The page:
> Kinda funny about the Ford decision. Imagine them trying to market their
> products to blind people. LOL .... Sounds pretty desperate to me. I can
> see
> the news now, "Film at 11: Ford, in an act of desperation, is trying to
> market their cars to blind people."
> Whups! There goes what's left of their stock. Maybe Obama stealing from
> all
> tax-payers will bail them out again.
> And we'll only have you to blame for pity-manipulating a few Ford execs
> because of your misplaced desperate need for attention.
> It always all starts with one idiot with skewed self-serving intentions.
> Why should you be any different in the course of history.
Wow, so dramatic...

Once again, you are demonstrating your limited understanding of the real

First of all, I have very few blind visitors to my site. Most of the people
who visit it are:

* Corporate types who have a passion for photography, and a curiosity
about how a blind person deals with his / her challenges in the pursuit of
capturing good images.

* Corporate types who love animals (dogs in particular), and who are
interested in how a blind human / sighted canine team copes with day-to-day

* Corporate types who enjoy what I write, about whatever subjects I write

The key here is "corporate types."

You see, I actively market my site to higher income, "corporate types" who
visit it looking for something different, something real, to which they can
click to once and a while to offset their daily grind.

If these folks have any of the above noted interests , my site is hard to
pass up, even though it isn't exactly the most glitzy web production out

The key is "interest." It doesn't matter how good a site is, if the web
designers have to manufacture interest, they are not going to keep people
coming back on a regular basis. But, if the individual is genuinely
interested in the individual(s) who run the site, they will be much more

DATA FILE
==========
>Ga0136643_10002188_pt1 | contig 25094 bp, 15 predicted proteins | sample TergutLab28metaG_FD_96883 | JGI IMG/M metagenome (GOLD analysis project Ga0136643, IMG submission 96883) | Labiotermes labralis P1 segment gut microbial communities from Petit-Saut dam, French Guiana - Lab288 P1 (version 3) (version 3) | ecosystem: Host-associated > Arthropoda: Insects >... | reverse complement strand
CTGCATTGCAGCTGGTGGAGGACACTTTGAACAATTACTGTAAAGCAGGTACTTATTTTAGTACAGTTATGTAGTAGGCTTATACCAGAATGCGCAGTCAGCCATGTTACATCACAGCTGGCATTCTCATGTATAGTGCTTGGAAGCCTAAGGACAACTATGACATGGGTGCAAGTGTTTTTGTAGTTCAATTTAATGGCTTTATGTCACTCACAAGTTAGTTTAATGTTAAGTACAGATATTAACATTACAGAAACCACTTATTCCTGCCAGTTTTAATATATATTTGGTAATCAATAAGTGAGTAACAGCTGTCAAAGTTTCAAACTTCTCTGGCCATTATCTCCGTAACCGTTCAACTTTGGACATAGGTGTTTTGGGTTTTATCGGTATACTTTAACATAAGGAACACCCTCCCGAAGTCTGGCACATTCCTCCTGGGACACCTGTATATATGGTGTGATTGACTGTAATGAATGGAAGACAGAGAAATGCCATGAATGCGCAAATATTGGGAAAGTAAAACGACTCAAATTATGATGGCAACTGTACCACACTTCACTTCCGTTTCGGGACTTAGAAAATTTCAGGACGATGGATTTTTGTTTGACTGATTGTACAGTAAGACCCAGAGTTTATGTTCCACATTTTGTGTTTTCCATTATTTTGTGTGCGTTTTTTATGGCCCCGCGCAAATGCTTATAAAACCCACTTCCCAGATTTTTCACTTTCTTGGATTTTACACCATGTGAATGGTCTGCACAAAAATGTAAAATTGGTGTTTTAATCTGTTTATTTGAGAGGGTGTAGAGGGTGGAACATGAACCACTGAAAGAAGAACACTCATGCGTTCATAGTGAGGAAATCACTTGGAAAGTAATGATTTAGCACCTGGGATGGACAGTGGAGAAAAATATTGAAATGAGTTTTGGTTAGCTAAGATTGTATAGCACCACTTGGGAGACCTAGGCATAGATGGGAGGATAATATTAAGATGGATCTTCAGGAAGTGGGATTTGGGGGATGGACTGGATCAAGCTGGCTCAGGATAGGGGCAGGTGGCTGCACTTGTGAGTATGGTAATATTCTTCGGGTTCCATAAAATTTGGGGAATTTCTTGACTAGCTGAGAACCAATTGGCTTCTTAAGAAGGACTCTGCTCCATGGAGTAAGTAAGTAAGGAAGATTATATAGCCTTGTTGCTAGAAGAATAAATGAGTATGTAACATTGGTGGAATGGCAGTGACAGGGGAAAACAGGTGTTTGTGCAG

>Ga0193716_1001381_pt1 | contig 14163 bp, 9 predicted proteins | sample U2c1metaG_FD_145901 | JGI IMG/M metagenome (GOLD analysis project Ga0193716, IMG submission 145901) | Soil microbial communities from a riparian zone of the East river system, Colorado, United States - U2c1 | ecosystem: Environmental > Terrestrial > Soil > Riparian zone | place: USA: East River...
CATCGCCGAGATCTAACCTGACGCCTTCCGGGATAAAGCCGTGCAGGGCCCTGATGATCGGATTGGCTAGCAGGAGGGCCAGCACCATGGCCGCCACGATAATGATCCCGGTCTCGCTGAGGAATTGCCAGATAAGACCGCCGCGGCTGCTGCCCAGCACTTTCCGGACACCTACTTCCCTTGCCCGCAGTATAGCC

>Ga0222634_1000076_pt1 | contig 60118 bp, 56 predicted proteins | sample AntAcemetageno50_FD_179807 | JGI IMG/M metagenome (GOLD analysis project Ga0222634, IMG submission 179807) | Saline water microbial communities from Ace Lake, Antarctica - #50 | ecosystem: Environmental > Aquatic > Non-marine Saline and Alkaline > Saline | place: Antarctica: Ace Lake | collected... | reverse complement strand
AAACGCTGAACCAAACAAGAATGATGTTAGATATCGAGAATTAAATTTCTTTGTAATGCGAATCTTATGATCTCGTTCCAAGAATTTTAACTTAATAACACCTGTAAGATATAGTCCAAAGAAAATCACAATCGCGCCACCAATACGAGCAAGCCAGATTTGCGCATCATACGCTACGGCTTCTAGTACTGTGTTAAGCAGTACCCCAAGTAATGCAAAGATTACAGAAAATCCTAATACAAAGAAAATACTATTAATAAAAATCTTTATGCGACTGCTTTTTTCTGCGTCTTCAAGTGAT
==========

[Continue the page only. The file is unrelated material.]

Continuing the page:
likely to keep coming back, and they will pay a lot more attention to what
is posted -- a genuinely good mix for corporate sponsors, the web surfer,
and the content provider.

Oh, and one other thing. While Ford isn't exactly marketing cars to blind
guys, at the moment, how long do you think it'll take before GPS brained
vehicles are chauffeuring blind guys around with absolute ease and accuracy?

Given that cars can park themselves now (unheard of a decade or so ago),
self-brake when approaching hazards (another recent innovation), and warn
the driver of unseen dangers, need I say more?

Once again, Get Real, get with the times...

Take Care,

From: Ray Fischer on
Ghett Rheel <grheel(a)> wrote:
>Kinda funny about the Ford decision. Imagine them trying to market their
>products to blind people. LOL .... Sounds pretty desperate to me. I can see
>the news now, "Film at 11: Ford, in an act of desperation, is trying to
>market their cars to blind people."
>Whups! There goes what's left of their stock. Maybe Obama stealing from all
>tax-payers will bail them out again.

Ford didn't get any TARP funds.

Like most rightards you're pretty short on facts and long on opinion.

Ray Fischer

From: No spam please on
"Neil Harrington" <secret(a)> wrote in message
> "No spam please" <me(a)> wrote in message
> news:hckso8$1pcf$3(a)
>> "Neil Harrington" <secret(a)> wrote in message
>> news:4aOdnX8PTJisR3DXnZ2dnUVZ_gudnZ2d(a)
>>> "No spam please" <me(a)> wrote in message
>>> news:hck4q7$d90$2(a)
>>>> "Bob Larter" <bobbylarter(a)> wrote in message
>>>> news:4aed24d3$1(a)
>> W
>> Hello again Neil.
>> I flew several years ago on a Dash 8-400 and was told not to use any
>> digital
>> equipment during the take-off and landing phases. More recently I flew on
>> an
>> A320 and was told not to use digital equipment at all.
>> In both cases the cabin crew took my requests courteously and seriously
>> and
>> checked with the captain.
>> On the Dash 8-400 we were not far away from landing at Birmingham when
>> one
>> of the cabin crew confiscated a mobile phone from one of the passengers
>> who'd been trying to use it.
>> This may well be different in North America. It seems that whatever the
>> North American airlines permit to-day so the European airlines will
>> permit
>> in a few years time.
>> Regards, Rog.
> Rog, I knew about cell phones, because my sister -- who flies quite a lot,
> including internationally -- had told me they couldn't be used during
> takeoff or landing (or in flight either, if I understood her correctly).
> She mentioned that often after landing, as soon as the seat belts light
> went out you could hear cell phones snapping open all over the cabin.
> (*She* could hear that I suppose, but I never did, probably because my
> hearing is very poor.) I can understand prohibiting the use of cell